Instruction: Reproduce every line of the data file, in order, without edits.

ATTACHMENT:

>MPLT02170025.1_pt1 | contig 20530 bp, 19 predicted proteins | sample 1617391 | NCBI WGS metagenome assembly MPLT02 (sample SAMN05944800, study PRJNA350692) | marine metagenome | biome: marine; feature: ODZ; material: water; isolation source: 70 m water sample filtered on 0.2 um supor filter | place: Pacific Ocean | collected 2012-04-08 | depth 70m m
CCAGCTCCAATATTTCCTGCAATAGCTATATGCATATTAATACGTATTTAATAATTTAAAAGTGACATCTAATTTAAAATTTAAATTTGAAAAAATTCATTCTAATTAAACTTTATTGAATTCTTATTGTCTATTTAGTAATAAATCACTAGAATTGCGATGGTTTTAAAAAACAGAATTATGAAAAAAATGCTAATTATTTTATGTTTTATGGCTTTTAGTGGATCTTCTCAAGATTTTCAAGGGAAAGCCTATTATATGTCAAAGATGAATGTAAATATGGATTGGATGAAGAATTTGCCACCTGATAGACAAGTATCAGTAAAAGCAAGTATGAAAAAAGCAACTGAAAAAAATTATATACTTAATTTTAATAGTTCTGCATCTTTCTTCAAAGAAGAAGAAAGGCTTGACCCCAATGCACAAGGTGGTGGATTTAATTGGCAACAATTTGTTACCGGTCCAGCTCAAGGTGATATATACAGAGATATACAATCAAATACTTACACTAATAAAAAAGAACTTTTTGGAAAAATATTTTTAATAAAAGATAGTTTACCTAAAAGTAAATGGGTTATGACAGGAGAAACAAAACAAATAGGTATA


>MPLT02170025.1_pt1 | contig 20530 bp, 19 predicted proteins | sample 1617391 | NCBI WGS metagenome assembly MPLT02 (sample SAMN05944800, study PRJNA350692) | marine metagenome | biome: marine; feature: ODZ; material: water; isolation source: 70 m water sample filtered on 0.2 um supor filter | place: Pacific Ocean | collected 2012-04-08 | depth 70m m
CCAGCTCCAATATTTCCTGCAATAGCTATATGCATATTAATACGTATTTAATAATTTAAAAGTGACATCTAATTTAAAATTTAAATTTGAAAAAATTCATTCTAATTAAACTTTATTGAATTCTTATTGTCTATTTAGTAATAAATCACTAGAATTGCGATGGTTTTAAAAAACAGAATTATGAAAAAAATGCTAATTATTTTATGTTTTATGGCTTTTAGTGGATCTTCTCAAGATTTTCAAGGGAAAGCCTATTATATGTCAAAGATGAATGTAAATATGGATTGGATGAAGAATTTGCCACCTGATAGACAAGTATCAGTAAAAGCAAGTATGAAAAAAGCAACTGAAAAAAATTATATACTTAATTTTAATAGTTCTGCATCTTTCTTCAAAGAAGAAGAAAGGCTTGACCCCAATGCACAAGGTGGTGGATTTAATTGGCAACAATTTGTTACCGGTCCAGCTCAAGGTGATATATACAGAGATATACAATCAAATACTTACACTAATAAAAAAGAACTTTTTGGAAAAATATTTTTAATAAAAGATAGTTTACCTAAAAGTAAATGGGTTATGACAGGAGAAACAAAACAAATAGGTATA